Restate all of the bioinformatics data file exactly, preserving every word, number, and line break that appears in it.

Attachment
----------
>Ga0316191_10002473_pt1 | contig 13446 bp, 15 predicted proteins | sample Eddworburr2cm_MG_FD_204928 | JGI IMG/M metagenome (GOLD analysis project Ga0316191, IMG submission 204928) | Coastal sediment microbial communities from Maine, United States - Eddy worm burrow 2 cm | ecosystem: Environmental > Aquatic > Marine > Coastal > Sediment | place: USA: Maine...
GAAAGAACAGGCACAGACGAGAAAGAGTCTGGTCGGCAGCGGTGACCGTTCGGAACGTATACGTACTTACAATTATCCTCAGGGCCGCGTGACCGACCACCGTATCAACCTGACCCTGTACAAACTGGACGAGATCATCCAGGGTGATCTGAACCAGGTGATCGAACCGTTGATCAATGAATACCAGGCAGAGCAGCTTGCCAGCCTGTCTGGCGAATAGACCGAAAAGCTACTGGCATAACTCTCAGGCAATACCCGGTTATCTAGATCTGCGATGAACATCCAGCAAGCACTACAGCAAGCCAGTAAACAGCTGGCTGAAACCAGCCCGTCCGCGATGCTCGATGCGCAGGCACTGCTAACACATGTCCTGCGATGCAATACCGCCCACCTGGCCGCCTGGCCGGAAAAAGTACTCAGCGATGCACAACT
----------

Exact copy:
>Ga0316191_10002473_pt1 | contig 13446 bp, 15 predicted proteins | sample Eddworburr2cm_MG_FD_204928 | JGI IMG/M metagenome (GOLD analysis project Ga0316191, IMG submission 204928) | Coastal sediment microbial communities from Maine, United States - Eddy worm burrow 2 cm | ecosystem: Environmental > Aquatic > Marine > Coastal > Sediment | place: USA: Maine...
GAAAGAACAGGCACAGACGAGAAAGAGTCTGGTCGGCAGCGGTGACCGTTCGGAACGTATACGTACTTACAATTATCCTCAGGGCCGCGTGACCGACCACCGTATCAACCTGACCCTGTACAAACTGGACGAGATCATCCAGGGTGATCTGAACCAGGTGATCGAACCGTTGATCAATGAATACCAGGCAGAGCAGCTTGCCAGCCTGTCTGGCGAATAGACCGAAAAGCTACTGGCATAACTCTCAGGCAATACCCGGTTATCTAGATCTGCGATGAACATCCAGCAAGCACTACAGCAAGCCAGTAAACAGCTGGCTGAAACCAGCCCGTCCGCGATGCTCGATGCGCAGGCACTGCTAACACATGTCCTGCGATGCAATACCGCCCACCTGGCCGCCTGGCCGGAAAAAGTACTCAGCGATGCACAACT